Spoilers on the American Idol elimination—and the latest on Paulagate—coming up… after the break!
I really hoped Syesha would be going home last night. Not that I have anything against her, mind you, but because it would have meant that I would have defeated dialidol.com’s robo-prognostications, man vs. machine, like John Henry outracing the steam drill. Then I could gladly have laid down and died with my remote control in my hand, Lord, Lord.
Instead, Brooke was defenstrated, as dialidol.com predicted. The website did, however, have Syesha as the top vote getter when in fact she ended up in the bottom two, so I’ll take that as a moral victory. I’ll miss Brooke, but I can’t say she deserved to stay: after a strong first few weeks, something got the better of her—nerves, self-doubt—and we hardly really saw the throwback Carole King-style singer she showed us early on. Instead, she seemed to get more fragile and jittery each week, and as she left—sobbing, and forgetting the lyrics once again for old times’ sake—it was sad and also a relief.
But it seems like nobody cares about the vote this week so much as Paula Abdul’s colossal blunder Tuesday night, when she critiqued Jason Castro’s second performance before
she he actually delivered it. Is this actually a scandal? I’ve had as much fun with this as anyone, but I have a hard time buying the breathless coverage that treats this like some sort of dire threat to the Idol franchise. Like the New York Times’ follow-up this morning, which says that Paula’s admission—that she had seen the rehearsals and was reading from her notes on them—”raises questions about the credibility of the show.”
Does it really? The Times builds the argument that the judges stress every week that everything rides on the live performance, and the possibility that they are influenced by rehearsals that home viewers don’t see lessens the drama. But come on. Maybe the ideal situation is for the judges to see the live performances only and render judgment on that only. But rehearsals or no, the judges are always going to bring in extraneous considerations into their judging, such as the contestants’ previous performances. Idol’s ratings were already dropping off, but uninteresting finalists, a stale format and overly bloated episodes are a far bigger threat to Idol than yet another Paula embarrassment.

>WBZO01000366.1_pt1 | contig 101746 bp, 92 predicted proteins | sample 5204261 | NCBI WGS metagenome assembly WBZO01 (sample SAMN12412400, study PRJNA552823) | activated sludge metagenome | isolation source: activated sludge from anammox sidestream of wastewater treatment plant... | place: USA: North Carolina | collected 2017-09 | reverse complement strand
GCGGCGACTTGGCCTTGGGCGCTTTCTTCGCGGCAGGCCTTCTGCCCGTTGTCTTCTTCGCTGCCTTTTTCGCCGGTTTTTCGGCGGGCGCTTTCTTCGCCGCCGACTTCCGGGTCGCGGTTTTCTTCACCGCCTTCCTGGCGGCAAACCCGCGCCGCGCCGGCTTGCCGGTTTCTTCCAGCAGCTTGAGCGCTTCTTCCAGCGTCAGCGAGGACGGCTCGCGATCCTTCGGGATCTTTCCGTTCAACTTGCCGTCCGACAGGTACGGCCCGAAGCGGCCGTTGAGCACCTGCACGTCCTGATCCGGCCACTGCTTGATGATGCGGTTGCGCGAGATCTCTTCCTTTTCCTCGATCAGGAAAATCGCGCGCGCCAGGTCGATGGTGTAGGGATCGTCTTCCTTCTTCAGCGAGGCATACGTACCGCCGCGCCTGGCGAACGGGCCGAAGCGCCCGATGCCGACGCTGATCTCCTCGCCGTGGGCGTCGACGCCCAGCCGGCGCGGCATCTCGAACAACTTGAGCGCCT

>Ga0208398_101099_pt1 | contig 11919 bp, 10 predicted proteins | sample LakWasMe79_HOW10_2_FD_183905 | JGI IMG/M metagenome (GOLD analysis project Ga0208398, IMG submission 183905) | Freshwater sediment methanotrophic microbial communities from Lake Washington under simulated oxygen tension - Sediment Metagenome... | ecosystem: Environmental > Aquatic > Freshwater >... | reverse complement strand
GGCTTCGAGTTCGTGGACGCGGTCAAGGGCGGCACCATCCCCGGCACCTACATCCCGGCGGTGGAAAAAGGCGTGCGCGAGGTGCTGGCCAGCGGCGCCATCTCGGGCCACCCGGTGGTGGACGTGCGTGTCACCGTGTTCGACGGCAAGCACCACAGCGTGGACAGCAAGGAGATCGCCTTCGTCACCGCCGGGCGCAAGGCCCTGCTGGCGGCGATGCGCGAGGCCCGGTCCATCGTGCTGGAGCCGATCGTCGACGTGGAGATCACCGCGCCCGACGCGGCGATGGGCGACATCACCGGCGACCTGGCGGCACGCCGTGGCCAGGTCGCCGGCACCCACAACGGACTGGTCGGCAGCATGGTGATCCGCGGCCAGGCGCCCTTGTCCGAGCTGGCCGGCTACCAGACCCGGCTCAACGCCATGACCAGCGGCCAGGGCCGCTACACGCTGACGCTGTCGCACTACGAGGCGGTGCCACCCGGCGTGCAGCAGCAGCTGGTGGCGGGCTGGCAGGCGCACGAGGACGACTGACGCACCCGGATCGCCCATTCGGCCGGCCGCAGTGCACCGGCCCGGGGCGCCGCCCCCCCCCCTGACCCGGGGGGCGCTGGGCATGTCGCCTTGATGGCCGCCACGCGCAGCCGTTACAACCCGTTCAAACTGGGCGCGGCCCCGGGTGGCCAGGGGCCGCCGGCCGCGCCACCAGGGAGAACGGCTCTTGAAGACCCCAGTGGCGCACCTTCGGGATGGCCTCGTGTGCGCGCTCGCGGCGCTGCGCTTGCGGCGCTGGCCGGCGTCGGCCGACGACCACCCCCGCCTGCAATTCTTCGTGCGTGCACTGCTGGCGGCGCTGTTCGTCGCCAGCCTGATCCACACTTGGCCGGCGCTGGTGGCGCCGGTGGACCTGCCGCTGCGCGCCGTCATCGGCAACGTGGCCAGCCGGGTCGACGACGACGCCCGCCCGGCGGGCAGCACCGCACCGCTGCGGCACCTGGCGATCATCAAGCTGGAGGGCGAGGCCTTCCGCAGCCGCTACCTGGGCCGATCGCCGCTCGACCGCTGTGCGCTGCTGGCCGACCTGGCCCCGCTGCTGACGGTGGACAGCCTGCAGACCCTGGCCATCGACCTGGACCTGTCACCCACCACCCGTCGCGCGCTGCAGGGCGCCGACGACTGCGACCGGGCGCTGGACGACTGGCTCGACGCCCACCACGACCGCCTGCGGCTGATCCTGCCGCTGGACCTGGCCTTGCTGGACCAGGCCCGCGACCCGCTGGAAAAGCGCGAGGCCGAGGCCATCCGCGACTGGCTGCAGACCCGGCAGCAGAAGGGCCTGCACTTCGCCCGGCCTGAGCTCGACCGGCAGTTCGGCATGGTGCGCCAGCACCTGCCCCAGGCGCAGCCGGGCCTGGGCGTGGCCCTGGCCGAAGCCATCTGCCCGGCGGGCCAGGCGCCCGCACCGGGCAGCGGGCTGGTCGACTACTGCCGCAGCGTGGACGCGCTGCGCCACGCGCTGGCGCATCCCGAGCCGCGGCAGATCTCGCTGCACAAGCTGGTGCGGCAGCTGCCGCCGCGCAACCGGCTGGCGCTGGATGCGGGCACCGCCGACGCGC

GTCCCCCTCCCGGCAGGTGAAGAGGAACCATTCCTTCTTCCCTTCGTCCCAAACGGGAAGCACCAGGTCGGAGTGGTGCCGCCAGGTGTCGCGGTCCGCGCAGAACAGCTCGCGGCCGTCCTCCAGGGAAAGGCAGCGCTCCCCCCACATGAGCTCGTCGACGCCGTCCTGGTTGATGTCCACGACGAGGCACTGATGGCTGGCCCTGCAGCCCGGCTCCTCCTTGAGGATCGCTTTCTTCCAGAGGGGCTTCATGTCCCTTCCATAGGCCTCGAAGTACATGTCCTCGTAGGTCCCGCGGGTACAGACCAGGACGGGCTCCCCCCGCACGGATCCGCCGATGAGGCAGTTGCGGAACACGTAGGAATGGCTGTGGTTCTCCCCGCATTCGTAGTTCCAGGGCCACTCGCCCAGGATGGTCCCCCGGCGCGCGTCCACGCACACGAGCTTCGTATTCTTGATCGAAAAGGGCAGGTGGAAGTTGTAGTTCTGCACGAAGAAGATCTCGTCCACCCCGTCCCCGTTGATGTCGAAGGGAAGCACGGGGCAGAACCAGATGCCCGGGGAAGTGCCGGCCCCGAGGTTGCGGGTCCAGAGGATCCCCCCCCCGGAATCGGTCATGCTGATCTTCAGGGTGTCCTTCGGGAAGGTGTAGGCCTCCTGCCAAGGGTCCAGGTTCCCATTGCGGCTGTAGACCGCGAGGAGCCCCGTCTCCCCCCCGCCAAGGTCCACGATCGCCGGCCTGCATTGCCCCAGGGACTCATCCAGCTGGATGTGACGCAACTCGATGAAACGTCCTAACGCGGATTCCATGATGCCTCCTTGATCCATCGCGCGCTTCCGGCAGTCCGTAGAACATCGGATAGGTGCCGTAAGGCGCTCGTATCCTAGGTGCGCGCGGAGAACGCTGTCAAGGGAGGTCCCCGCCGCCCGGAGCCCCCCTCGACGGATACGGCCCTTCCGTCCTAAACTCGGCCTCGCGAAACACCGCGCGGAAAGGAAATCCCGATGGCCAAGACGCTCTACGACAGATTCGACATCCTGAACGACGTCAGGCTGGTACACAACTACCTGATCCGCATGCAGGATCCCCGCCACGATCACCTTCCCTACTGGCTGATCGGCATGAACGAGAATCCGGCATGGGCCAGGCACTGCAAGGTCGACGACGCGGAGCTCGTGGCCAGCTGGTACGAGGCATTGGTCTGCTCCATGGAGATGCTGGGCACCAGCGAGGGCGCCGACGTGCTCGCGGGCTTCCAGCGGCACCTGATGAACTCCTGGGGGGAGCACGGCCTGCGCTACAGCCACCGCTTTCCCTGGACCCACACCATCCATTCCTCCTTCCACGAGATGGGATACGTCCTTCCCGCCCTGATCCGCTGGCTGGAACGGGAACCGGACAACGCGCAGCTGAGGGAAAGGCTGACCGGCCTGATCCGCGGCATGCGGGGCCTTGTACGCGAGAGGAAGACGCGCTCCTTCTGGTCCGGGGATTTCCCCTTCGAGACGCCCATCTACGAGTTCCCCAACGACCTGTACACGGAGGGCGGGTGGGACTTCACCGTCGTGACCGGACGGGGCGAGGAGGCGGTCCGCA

More to the point, whether Paula saw a rehearsal or not is simply not the big question here. The real question is: What the hell is going on with Paula that she sat in front of a live stage and didn’t notice that each contestant had only sung once? I can understand the Times wanting to skirt the issue—because it’s the kind of question that makes your in-house lawyers nervous if you attempt to answer it—but at least acknowledge the elephant in the room.
Regardless, Idol’s producers apparently do think the rehearsal controversy could be damaging, judging by how they chose not to offer any explanation of it last night. Instead, Ryan made a cryptic reference to “rumors” that arose after the judges were thrown a “curve ball” and said the rumors—whatever they were—were not true, that Paula “is a part of our family, and we love her.”
By the way, I personally don’t think Paula is in any danger of losing her job, but that kind of weird, vague denial is probably about the best way in the world of making it seem as if she’s out the door. If she were a Cabinet official, that’s the kind of statement that would be followed within 24 hours by Paula standing at a podium and telling us she needs to spend more time with her family.
Anyway, I’ll turn it over to the Idol fans here. Am I too jaded? Is the rehearsal thing a bigger crisis than I think? Oh, and what do you think about that elimination?